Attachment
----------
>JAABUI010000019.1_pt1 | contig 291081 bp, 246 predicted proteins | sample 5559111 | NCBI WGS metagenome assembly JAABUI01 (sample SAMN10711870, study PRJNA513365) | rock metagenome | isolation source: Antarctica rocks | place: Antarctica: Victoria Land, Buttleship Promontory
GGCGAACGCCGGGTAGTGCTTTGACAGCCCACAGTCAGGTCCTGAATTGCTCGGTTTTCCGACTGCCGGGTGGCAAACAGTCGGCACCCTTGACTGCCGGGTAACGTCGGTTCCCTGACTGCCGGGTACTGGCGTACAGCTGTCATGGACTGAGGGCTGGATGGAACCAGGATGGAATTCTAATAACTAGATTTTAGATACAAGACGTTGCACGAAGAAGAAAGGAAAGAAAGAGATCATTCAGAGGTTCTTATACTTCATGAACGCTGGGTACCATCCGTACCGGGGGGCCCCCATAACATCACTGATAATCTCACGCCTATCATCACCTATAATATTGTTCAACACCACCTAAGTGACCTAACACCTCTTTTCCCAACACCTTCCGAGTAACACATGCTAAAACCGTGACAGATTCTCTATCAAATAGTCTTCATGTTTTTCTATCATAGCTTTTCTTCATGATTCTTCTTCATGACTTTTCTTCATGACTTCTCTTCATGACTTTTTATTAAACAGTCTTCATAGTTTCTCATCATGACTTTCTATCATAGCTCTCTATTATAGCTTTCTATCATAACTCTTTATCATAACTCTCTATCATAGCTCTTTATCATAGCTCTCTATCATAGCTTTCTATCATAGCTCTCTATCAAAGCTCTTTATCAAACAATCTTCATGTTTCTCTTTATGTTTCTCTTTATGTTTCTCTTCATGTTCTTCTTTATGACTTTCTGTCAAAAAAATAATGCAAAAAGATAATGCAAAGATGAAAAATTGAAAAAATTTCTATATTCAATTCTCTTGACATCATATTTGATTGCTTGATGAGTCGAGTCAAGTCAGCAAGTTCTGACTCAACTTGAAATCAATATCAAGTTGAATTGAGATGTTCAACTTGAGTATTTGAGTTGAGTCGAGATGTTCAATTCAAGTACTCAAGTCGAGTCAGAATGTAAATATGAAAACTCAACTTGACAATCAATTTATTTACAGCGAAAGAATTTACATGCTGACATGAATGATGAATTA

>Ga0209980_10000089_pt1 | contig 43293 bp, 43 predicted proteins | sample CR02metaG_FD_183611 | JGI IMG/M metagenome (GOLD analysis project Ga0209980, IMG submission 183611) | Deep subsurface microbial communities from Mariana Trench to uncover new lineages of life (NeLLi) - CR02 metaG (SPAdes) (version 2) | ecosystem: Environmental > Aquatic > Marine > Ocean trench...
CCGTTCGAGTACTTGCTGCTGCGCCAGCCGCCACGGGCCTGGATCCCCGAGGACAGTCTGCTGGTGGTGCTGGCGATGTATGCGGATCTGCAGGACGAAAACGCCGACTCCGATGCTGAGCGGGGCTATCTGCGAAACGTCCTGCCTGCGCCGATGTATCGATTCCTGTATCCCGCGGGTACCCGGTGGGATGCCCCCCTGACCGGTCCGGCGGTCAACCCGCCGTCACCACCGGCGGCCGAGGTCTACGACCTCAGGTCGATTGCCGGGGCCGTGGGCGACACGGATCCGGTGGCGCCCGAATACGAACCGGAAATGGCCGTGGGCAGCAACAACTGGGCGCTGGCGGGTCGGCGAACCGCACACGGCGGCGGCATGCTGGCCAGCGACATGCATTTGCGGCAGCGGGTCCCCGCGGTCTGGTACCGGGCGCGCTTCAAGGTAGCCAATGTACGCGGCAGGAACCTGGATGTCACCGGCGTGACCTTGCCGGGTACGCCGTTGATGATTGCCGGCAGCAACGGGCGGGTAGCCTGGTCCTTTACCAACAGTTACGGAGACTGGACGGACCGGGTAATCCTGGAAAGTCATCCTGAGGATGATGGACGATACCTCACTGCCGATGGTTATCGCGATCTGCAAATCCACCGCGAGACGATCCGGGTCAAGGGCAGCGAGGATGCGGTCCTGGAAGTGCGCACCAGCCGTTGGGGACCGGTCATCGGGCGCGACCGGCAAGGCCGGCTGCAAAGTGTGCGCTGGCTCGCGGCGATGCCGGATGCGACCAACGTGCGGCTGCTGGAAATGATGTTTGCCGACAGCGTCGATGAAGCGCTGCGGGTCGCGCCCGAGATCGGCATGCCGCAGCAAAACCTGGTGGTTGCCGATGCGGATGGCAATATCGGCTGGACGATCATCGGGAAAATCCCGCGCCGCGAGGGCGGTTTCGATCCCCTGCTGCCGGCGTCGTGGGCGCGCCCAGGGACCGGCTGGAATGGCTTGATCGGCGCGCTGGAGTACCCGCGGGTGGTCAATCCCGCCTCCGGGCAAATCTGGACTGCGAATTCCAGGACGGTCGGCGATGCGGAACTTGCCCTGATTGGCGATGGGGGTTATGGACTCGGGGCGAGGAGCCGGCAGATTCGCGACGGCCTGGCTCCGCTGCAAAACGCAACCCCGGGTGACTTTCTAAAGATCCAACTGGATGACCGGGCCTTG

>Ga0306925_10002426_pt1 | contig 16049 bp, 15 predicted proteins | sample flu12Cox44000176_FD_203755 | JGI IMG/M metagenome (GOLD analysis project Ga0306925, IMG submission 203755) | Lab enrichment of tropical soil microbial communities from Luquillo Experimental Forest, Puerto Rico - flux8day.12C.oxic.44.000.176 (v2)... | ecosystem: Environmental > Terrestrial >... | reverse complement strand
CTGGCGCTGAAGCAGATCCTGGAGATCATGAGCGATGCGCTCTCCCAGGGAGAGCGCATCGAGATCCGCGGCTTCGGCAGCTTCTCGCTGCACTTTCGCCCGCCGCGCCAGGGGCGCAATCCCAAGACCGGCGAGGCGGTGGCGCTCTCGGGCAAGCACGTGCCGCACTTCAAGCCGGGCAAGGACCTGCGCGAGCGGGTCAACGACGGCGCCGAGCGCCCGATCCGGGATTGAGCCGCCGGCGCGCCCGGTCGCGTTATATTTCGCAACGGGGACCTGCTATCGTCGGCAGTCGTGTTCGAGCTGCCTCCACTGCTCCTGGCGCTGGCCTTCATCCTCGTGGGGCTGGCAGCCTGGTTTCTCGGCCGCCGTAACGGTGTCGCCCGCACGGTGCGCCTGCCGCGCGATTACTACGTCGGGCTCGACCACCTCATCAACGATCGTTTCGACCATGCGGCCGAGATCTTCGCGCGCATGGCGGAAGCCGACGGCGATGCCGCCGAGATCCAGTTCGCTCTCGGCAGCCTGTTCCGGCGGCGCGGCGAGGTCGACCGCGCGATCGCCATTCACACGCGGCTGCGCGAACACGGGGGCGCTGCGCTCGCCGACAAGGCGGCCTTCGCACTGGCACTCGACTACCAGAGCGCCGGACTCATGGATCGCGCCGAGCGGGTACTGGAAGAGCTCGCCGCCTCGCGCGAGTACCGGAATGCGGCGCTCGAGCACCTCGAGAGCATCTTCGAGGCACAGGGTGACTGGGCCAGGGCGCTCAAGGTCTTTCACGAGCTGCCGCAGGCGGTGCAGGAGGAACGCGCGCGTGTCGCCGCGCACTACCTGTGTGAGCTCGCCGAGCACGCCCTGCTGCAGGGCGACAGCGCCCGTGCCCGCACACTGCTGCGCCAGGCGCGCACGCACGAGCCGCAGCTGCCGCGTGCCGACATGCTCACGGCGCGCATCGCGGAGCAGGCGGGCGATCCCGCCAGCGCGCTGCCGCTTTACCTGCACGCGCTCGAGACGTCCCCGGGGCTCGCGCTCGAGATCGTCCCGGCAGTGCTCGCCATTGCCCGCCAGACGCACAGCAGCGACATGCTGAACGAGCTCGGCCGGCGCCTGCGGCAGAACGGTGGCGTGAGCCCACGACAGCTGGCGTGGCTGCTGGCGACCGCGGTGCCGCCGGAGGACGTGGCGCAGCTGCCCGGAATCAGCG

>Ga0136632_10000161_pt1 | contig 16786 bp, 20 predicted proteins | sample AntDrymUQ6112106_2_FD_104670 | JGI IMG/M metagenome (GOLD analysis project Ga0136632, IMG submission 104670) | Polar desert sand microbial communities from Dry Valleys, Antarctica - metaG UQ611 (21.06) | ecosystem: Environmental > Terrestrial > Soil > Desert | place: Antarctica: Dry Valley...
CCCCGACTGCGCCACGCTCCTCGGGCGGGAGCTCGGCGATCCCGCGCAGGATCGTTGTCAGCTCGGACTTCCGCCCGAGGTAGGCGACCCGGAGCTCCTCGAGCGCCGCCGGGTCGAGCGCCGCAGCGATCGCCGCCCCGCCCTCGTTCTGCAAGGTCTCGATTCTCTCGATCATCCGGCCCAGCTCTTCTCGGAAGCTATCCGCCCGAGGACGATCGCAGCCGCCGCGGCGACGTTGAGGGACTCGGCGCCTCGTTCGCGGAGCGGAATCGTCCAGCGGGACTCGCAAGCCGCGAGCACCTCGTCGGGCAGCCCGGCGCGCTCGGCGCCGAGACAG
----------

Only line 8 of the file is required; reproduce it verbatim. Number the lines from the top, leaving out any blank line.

CCCCGACTGCGCCACGCTCCTCGGGCGGGAGCTCGGCGATCCCGCGCAGGATCGTTGTCAGCTCGGACTTCCGCCCGAGGTAGGCGACCCGGAGCTCCTCGAGCGCCGCCGGGTCGAGCGCCGCAGCGATCGCCGCCCCGCCCTCGTTCTGCAAGGTCTCGATTCTCTCGATCATCCGGCCCAGCTCTTCTCGGAAGCTATCCGCCCGAGGACGATCGCAGCCGCCGCGGCGACGTTGAGGGACTCGGCGCCTCGTTCGCGGAGCGGAATCGTCCAGCGGGACTCGCAAGCCGCGAGCACCTCGTCGGGCAGCCCGGCGCGCTCGGCGCCGAGACAG